Gnomes have accompanied us humans in legends, fairy tales and folk myths since time immemorial. Deeply connected with the Earth, these little creatures know the ways to secret treasures and are endowed with a wide range of natural powers.
Shy of humans, they are said to do both good and demonic deeds, preferring to work in secret, but tirelessly and with great diligence.
No wonder that in the remote region on the northern side of the Thuringian Forest, the fantasy of the gnome was given a permanent form. There was clay right outside the doorstep and the figures of diminutive adults and children who mined iron ore, copper slate, even gold and silver underground in low tunnels inspired its countenance: the disproportionate head in relation to a petite body, aged with an enormous beard, and the unmistakable red pointed cap matching the miners’ smock.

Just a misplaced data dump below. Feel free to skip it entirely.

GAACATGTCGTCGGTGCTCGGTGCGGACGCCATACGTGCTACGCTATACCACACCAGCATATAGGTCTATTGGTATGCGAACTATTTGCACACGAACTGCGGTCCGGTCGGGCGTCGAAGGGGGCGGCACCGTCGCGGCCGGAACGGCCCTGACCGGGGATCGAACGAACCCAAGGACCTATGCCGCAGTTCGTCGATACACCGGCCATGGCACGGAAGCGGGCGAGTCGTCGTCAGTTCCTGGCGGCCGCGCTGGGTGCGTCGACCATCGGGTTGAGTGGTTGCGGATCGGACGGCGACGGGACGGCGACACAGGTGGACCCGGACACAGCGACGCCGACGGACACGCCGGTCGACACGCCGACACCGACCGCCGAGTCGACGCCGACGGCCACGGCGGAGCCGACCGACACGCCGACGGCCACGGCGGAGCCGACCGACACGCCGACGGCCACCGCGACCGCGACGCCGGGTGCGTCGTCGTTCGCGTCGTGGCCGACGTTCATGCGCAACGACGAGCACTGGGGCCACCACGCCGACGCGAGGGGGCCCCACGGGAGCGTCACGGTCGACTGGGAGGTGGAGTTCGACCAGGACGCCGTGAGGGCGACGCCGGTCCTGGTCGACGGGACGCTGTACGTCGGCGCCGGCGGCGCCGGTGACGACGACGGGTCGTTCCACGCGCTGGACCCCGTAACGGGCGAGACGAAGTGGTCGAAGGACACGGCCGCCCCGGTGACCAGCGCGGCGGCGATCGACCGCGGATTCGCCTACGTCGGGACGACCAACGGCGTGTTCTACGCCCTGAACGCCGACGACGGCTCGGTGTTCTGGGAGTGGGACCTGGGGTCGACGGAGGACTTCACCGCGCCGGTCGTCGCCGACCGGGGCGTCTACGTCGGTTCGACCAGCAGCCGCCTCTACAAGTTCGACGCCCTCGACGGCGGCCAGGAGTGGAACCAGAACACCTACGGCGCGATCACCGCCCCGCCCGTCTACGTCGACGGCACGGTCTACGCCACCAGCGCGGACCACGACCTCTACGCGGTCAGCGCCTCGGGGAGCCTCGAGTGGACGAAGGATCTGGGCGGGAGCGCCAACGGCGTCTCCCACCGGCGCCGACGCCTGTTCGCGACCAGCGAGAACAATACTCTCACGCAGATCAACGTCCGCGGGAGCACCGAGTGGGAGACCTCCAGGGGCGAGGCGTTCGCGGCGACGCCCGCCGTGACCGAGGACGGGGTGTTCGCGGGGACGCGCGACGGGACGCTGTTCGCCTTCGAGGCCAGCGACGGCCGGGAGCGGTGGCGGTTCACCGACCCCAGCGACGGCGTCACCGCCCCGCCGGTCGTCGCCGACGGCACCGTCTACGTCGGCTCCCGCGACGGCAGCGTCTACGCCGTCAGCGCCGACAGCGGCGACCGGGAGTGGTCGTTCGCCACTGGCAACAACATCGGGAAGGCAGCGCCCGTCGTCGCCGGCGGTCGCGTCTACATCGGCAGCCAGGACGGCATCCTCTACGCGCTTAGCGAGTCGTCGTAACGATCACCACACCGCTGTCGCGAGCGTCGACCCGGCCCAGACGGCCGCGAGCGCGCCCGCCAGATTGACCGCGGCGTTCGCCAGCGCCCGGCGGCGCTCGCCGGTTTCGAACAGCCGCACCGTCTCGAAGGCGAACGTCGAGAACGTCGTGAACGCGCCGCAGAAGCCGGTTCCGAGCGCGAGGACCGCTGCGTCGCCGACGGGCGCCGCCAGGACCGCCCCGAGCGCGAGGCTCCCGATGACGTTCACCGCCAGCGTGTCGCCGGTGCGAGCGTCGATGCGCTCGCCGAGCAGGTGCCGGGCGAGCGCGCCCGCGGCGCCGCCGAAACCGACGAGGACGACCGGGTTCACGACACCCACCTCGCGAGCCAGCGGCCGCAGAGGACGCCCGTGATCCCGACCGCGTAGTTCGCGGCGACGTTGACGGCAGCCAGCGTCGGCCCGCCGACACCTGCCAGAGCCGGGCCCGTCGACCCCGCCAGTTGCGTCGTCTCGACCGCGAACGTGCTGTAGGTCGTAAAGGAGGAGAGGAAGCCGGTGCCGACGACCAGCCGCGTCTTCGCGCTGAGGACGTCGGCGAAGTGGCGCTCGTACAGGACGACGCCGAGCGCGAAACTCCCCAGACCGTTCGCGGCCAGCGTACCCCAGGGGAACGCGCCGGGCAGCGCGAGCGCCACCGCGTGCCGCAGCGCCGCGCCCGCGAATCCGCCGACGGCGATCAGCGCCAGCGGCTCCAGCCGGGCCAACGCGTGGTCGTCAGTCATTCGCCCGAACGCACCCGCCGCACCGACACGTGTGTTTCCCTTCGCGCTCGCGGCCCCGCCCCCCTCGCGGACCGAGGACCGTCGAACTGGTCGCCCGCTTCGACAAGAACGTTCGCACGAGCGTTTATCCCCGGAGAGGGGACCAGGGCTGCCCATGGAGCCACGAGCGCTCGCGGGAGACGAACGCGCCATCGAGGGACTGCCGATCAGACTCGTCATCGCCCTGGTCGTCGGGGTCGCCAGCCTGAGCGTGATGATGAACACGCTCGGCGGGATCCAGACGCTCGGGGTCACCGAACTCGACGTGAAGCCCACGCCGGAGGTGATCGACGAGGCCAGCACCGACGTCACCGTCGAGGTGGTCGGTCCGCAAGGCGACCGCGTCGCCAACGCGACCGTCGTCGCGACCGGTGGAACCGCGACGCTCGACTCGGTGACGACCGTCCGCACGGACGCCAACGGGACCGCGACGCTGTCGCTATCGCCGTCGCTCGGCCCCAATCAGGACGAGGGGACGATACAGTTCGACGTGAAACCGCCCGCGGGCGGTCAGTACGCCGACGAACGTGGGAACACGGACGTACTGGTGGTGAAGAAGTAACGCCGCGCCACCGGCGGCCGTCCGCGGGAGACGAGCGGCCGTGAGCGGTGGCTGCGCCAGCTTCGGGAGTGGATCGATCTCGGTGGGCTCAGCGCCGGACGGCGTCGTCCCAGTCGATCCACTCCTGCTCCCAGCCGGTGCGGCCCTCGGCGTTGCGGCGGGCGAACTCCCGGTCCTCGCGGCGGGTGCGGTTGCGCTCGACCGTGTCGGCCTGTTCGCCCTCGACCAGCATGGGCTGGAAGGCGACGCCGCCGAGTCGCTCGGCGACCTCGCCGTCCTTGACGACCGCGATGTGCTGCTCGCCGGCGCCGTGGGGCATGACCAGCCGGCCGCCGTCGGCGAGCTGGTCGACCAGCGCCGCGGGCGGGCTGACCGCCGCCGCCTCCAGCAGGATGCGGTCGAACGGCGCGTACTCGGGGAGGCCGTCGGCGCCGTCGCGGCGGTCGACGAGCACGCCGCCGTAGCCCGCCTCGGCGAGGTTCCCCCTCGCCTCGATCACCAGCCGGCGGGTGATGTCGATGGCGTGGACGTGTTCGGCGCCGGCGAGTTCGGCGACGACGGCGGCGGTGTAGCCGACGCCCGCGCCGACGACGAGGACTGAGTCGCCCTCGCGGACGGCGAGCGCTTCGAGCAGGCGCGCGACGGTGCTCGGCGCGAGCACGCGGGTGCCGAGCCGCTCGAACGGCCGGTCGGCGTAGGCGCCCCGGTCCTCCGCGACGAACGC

Gnomes, alongside lifelike animal figures, fitted seamlessly into the Thuringian idea of late-Romanesque English gardens and parks, which were created locally as natural landscapes at the end of the 19th century. Financially supported by the Thuringian aristocracy, numerous clay figure factories were founded and flourished into one of the European centres for ceramic figure production. Hiking tourists and those seeking healing during air cures in and around Gräfenroda eventually made the clay gnome known and popular in all parts of the country and beyond its borders. In the early 1920s, the gnome, praised as a garden gnome, ultimately also conquered the allotment gardens of the urban population, where it gardened, played music, read, daydreamed, and fished according to their needs. Here, in the eyes of many, the garden gnome perfected itself as the embodiment of German nature: petty-bourgeois, cosy, perhaps a bit old-fashioned, but always industrious.